Oxidation Number of Carbon

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This Demonstration shows two ways of assigning an oxidation number to a carbon atom in an organic compound: algebraic and structural. Using the structure method [1], a formal charge is assumed, assigning the bonding electrons to the most electronegative atom. Bonding between atoms of the same species produces no formal charge difference. The same principle is applied with multiple bonds. Six different molecules are shown: butane, isobutane, 1-butyne, butanol, butyraldeide and butyric acid [2].

Contributed by: D. Meliga, A. Ratti, L. Lavagnino and S. Z. Lavagnino (June 2021)
Open content licensed under CC BY-NC-SA



Snapshot 1: oxidation number of the carbon with an group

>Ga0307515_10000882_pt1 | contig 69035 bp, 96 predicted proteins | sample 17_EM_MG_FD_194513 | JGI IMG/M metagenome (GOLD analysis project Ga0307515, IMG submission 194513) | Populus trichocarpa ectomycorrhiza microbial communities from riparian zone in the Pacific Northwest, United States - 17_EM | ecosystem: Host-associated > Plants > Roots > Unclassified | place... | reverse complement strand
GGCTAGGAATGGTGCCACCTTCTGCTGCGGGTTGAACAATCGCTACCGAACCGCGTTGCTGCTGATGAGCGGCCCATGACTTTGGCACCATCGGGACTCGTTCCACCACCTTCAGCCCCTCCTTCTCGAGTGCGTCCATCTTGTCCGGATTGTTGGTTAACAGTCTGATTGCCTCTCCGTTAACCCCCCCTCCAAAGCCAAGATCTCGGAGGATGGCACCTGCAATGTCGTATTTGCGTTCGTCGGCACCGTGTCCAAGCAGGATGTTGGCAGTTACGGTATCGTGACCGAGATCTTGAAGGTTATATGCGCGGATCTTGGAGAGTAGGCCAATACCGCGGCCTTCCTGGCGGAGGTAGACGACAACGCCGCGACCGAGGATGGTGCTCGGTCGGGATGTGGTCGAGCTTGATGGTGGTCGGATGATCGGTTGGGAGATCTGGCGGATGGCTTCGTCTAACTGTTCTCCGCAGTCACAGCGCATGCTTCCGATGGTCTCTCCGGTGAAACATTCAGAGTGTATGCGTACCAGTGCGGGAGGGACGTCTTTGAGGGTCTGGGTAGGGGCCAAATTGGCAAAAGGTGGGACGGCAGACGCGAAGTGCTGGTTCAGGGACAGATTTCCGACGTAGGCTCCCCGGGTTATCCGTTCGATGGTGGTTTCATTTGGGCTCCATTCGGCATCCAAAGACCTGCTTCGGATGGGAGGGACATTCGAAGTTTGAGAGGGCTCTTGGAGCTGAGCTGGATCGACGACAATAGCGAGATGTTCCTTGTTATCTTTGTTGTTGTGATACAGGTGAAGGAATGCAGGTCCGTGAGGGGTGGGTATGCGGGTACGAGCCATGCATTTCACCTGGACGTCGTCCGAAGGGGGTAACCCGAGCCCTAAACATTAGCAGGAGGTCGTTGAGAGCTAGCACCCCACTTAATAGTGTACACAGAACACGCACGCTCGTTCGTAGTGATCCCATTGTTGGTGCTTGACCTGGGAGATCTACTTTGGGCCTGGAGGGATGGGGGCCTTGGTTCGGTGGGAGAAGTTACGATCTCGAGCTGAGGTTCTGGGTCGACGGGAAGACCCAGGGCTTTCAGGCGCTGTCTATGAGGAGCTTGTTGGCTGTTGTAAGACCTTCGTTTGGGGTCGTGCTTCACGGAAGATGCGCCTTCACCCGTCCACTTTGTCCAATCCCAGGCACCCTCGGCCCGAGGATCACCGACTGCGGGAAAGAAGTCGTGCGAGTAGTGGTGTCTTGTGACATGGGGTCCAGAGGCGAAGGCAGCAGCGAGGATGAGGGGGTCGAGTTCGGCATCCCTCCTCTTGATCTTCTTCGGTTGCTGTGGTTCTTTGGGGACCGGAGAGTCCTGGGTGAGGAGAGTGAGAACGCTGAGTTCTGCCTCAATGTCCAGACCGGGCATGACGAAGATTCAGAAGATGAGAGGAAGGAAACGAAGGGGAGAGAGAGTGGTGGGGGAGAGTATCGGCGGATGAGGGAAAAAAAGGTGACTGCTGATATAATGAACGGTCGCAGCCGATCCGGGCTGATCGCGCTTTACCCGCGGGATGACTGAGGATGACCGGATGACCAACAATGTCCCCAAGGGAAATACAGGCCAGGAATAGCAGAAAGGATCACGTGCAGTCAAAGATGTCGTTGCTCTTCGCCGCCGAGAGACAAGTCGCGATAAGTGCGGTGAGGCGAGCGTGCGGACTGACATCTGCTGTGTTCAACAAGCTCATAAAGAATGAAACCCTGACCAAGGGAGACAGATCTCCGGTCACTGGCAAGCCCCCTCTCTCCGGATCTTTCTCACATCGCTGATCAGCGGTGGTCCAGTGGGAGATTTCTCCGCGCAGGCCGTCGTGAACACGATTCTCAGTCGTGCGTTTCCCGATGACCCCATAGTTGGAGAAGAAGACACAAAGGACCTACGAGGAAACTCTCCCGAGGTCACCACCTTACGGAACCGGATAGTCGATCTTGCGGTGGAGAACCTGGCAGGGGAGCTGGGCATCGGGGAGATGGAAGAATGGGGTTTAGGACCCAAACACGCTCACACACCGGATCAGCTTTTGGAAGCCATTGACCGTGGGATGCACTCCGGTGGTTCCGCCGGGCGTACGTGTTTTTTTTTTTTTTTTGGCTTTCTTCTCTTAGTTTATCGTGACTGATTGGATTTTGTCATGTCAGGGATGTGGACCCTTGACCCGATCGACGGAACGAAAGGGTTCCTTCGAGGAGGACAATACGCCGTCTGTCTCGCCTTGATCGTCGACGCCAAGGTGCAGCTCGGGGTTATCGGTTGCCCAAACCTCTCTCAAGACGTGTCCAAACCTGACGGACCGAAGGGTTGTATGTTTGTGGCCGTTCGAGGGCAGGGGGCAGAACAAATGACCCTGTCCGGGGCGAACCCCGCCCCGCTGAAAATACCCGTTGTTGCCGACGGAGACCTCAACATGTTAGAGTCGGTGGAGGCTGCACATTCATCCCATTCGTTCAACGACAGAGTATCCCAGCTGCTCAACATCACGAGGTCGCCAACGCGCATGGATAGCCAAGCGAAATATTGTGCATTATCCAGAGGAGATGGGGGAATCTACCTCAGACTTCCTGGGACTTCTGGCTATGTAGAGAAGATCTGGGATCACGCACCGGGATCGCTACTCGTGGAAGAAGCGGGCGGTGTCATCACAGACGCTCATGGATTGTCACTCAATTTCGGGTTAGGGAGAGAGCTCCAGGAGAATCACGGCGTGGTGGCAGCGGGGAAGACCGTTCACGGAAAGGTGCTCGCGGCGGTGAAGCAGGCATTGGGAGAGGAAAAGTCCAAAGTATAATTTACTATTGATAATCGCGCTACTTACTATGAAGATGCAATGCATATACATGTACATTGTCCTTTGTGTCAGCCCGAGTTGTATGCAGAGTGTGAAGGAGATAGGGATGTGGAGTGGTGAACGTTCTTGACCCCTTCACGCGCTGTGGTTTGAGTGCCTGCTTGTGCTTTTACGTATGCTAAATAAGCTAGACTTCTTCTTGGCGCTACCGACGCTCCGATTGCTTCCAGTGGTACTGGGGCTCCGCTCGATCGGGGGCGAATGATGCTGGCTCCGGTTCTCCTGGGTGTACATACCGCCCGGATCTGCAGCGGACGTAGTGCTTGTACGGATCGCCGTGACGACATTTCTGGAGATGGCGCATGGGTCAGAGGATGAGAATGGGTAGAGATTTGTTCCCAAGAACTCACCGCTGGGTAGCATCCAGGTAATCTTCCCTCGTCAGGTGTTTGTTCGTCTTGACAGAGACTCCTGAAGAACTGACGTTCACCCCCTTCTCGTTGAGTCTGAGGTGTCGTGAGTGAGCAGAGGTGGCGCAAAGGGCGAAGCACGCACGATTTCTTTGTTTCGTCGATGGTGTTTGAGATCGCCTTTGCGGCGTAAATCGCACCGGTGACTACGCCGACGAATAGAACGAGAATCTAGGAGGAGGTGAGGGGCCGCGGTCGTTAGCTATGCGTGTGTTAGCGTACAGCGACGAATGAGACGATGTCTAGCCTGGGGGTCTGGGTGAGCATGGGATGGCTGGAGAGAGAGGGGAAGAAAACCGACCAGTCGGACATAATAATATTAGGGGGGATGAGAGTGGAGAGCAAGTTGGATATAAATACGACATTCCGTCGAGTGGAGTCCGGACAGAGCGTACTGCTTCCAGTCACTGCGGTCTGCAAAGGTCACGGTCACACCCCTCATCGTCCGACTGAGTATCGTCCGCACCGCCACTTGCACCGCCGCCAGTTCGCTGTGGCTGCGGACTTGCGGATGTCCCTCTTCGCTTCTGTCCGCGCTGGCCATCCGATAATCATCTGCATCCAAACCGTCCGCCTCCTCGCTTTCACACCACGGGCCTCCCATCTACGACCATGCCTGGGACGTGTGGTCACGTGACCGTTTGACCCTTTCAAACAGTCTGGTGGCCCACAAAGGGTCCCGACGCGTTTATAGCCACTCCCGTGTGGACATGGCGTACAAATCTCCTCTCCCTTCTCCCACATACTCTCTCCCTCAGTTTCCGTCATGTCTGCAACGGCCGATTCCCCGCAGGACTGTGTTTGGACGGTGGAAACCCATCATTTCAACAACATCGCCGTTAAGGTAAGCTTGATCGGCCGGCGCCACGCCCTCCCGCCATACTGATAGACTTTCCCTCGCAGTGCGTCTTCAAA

Snapshot 2: oxidation number of the carbon present in the aldehydic group, obtained by little oxidation of alcohol

Snapshot 3: oxidation number of the carbon present in the acid group, obtained by large oxidation of alcohol


[1] S. Z. Lavagnino. Bilanciamento ossido riduzioni [Video]. (Jun 11, 2021) www.youtube.com/watch?v=U6oq6unRZMghttps://www.youtube.com/watch?v=U6oq6unRZMgNonehttps://www.youtube.com/watch?v=U6oq6unRZMgHyperlinkActionRecycledHyperlinkActiveHyperlinkRecycledHyperlinkTemplate.

[2] H. Hart, L. E. Craine, D. J. Hart and W. W. Linstromberg, Organic Chemistry: A Short Course, 10th ed., Boston: Houghton Mifflin, Co., 1999.

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